Tech Bashers Eager for Tech-Created Dollars

by Randy Shaw on April 3, 2014

Tech-bashers in San Francisco are lining up to reap the financial benefits of the city’s growing economy—seeking money that would not be available had their political opposition to tech prevailed.

As Mayor Lee prepares his 2014-15 budget, nonprofit groups and city labor unions are pushing for their share of the city’s booming economy. But one is struck by the irony of SEIU Local 1021 protesting the “Twitter” tax break while urging wage and benefit increases for members; they and other tech-bashers are seeking money that is only available because Twitter and tech generated it.

Bigger Pieces of a Larger Pie

Public Defender Jeff Adachi and several homeless and tenant groups are seeking $13 million in new funding for housing subsidies, eviction protection, and new housing for homeless persons. This is on top of the new money for eviction defense and stabilization added through last year’s add back process, and it is on top of the mayor’s supplemental appropriation for Ellis eviction defense last fall.

This proposal does not include the over $2 million being sought for a 32-bed medical respite center for homeless people. Nor does it include the over $2 million that will be necessary to bring supportive housing providers to the staffing ratios that the city now requires.

The long list of budget requests includes the Police Department’s desire for a new academy building, IFPTE Local 21’s, SEIU 1021’s and other city union and nonprofit worker contracts demands, the mayor’s support for raising police staffing back to its pre-mass retirement level, and a host of other priority programs.

For those seeking money in San Francisco, this is among the best of all possible years.

How did San Francisco slash its unemployment to historic lows and achieve such a booming economy? Why are we talking about raising salaries for city and nonprofit workers and expanding programs for the poor instead of cutting back on both as we did from 2007-2010?

The chief answer, quite obviously, is the “Twitter” payroll tax strategy enacted in spring 2011. It sparked renewed confidence in the city’s economy, and brought an influx of tech companies and new investment to San Francisco. Tech’s growth turned a stagnant economy upward, and was the driving force behind the city’s economic revival.

Yet instead of praising tech for making more money available to its members and for human services, we have SEIU 1021 and some nonprofits claiming the industry represents all that is wrong with San Francisco. But their protests of tech have not deterred critics from seeking to capitalize on the money now available from the tech-generated economic boom.
Recall that if SEIU 1021 had gotten its way in 2011, this city’s tech influx would not have occurred. There would have been no economic boom, and increasing compensation for SEIU members would not even be on the table.

I must have missed its press release on this, but SEIU 1021 seems to have de facto adopted Mayor Lee’s position that promoting tech will increase city revenue for the benefit of the entire city, or, as he put it, “the 100%.”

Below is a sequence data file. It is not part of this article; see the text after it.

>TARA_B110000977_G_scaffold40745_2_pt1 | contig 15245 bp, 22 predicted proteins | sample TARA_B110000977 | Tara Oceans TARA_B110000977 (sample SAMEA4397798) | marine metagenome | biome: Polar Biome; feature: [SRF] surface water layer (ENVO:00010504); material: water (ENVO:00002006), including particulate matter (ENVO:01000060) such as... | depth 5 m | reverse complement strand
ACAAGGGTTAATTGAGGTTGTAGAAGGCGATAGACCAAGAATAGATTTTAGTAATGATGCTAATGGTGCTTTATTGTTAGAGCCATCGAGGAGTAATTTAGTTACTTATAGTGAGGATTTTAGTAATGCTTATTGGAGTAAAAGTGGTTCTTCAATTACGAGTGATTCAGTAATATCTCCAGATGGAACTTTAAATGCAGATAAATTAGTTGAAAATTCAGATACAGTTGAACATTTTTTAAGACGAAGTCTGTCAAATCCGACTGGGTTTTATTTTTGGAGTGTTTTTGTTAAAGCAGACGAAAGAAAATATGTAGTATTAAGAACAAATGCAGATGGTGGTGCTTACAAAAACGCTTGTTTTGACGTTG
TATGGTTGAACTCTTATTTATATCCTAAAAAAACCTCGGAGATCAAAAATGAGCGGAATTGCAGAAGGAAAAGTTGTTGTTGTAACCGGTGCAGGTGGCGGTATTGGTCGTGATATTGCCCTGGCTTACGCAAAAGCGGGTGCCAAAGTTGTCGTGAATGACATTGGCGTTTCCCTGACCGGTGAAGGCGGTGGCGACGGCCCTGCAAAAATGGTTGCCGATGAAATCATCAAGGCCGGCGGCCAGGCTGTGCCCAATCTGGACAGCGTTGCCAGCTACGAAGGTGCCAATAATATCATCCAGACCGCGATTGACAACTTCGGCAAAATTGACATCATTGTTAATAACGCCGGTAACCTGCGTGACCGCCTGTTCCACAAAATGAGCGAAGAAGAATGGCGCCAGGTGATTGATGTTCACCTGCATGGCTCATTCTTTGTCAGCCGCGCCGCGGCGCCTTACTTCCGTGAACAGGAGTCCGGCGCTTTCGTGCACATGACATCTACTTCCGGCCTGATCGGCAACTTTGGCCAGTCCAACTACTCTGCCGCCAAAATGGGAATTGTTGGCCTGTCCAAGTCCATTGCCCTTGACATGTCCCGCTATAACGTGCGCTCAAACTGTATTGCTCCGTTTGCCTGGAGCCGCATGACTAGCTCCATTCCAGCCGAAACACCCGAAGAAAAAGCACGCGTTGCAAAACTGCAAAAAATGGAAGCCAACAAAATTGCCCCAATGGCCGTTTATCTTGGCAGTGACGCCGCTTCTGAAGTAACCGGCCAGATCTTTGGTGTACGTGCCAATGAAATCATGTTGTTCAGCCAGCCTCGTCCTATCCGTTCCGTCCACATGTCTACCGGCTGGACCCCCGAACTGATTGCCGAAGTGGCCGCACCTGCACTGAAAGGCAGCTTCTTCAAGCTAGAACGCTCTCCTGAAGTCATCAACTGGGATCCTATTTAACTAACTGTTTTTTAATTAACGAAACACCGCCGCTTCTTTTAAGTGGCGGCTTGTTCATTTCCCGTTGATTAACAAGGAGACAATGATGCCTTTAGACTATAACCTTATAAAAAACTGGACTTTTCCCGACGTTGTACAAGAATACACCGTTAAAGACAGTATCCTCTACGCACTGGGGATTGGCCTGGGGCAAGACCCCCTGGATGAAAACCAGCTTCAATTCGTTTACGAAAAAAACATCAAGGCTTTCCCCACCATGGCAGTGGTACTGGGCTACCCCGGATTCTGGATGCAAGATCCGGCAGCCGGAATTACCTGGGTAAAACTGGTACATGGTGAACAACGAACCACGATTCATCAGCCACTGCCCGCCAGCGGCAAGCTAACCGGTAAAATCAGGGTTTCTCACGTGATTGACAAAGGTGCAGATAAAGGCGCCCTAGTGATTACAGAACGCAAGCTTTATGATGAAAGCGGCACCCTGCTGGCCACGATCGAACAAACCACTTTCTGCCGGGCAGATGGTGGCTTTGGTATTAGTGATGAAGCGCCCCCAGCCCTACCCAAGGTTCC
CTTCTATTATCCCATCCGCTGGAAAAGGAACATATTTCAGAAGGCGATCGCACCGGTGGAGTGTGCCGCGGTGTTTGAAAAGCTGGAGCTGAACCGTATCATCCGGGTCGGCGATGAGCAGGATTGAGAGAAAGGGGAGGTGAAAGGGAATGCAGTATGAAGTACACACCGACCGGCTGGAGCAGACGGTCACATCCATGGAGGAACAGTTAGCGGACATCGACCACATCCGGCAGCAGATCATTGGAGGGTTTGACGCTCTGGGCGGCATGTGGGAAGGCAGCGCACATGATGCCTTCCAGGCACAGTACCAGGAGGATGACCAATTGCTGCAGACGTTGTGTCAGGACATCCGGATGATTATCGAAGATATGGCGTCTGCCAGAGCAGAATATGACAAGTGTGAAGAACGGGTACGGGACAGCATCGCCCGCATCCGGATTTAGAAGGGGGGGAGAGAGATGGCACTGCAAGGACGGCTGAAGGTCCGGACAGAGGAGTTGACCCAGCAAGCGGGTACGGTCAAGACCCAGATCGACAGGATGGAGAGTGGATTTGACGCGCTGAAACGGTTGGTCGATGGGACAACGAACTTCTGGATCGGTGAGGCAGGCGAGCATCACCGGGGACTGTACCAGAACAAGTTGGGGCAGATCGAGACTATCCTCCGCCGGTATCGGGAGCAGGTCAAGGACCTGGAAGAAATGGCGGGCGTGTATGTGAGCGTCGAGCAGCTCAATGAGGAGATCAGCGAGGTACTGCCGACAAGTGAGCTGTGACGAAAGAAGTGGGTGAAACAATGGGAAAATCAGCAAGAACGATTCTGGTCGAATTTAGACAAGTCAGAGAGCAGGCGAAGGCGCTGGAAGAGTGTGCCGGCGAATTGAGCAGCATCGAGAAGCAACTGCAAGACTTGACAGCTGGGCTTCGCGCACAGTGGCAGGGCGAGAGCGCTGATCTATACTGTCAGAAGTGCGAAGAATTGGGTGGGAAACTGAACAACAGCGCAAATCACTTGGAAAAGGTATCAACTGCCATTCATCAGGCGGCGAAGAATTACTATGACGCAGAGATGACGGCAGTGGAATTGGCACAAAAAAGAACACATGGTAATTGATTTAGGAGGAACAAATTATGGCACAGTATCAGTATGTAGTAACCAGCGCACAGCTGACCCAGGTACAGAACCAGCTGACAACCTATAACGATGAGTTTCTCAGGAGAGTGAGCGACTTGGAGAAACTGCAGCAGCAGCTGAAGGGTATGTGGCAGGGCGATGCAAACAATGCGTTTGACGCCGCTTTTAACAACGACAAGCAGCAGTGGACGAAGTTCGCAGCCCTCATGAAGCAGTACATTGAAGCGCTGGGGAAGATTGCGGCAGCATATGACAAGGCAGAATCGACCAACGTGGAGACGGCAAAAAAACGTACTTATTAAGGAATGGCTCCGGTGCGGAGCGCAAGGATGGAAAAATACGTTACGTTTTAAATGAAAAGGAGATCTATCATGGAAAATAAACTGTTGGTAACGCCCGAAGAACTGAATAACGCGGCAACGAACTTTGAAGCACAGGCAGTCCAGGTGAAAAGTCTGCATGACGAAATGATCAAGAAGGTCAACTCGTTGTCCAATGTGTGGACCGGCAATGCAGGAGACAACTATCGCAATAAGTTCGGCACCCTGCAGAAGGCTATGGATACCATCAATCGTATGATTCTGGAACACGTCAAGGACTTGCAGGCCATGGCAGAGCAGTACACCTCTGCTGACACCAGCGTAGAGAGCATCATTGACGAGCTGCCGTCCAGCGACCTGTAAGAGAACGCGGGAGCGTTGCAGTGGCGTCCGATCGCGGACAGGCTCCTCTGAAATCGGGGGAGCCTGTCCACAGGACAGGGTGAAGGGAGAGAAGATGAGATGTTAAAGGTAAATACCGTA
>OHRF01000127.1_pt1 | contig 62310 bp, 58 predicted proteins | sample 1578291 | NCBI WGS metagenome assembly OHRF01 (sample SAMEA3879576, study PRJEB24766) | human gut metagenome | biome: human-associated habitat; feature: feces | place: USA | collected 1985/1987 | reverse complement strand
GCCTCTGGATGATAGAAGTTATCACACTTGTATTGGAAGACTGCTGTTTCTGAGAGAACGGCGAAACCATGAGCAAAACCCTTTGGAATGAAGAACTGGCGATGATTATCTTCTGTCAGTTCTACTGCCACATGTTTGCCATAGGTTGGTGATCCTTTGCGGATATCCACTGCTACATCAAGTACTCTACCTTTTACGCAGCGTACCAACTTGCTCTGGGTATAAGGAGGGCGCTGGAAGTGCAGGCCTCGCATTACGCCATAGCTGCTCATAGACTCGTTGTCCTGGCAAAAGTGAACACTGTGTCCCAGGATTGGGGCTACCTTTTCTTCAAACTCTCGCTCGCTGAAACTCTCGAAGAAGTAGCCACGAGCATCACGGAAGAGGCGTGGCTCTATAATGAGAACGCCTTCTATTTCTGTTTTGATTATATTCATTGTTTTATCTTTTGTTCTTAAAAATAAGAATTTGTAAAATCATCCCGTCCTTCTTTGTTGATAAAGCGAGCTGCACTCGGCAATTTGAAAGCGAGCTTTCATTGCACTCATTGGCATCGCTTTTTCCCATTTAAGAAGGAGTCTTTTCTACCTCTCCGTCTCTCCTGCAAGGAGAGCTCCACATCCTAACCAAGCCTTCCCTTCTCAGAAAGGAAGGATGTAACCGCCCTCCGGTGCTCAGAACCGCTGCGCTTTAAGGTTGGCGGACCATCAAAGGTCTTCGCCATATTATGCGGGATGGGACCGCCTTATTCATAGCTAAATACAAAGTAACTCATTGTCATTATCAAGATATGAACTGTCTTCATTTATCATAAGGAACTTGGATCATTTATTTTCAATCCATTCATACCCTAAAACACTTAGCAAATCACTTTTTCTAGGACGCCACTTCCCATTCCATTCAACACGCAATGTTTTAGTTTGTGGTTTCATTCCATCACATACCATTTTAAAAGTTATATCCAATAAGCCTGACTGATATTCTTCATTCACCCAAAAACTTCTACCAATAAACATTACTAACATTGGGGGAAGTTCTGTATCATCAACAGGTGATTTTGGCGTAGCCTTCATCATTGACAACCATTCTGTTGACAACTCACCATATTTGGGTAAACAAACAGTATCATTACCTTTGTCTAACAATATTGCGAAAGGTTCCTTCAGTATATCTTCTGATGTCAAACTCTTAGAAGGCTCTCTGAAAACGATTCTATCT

What are Anti-Tech Progressives For?

Nationally and in most cities, progressives promote economic development that brings broad benefits. San Francisco may be the only major city where the term “progressive” is more identified with opposing waterfront development or blocking Google buses than with job creation for the poor and working class.

Many San Francisco “progressives” do not even feel compelled to offer any viable alternative, proactive economic development/jobs creation strategy. Yet blocking development, Google buses, or Mid-Market’s transformation into a tech hub produces no working class jobs, no increased workers’ wages, and no increases in city funding for vital public services.

Its great to promote local hire and living wage jobs, but they have little meaning absent projects/businesses that employ people. And “Green Jobs” aren’t created if nothing gets built or businesses potentially offering such jobs are not opening.

My formative political years were spent with people who used to always say that “just saying no” was not a strategy for boosting working-class jobs and incomes, or enhancing economic justice.

But San Francisco’s progressive movement has always had a wing whose main agenda is saying no. This explains why some of the same progressives that addressed social justice and equity when pushing downtown developments to pay their fair share for city service also opposed building small buildings and even home remodels in other parts of the city.

So as we soon see groups flocking to City Hall asking for funding of new programs and increased worker compensation, let’s see how many acknowledge that, absent tech, we wouldn’t even be talking about such increases at all.

Randy Shaw is Editor of Beyond Chron. He discusses the importance of pro-active strategies in his new book, The Activist’s Handbook: Winning Social Change in the 21st Century

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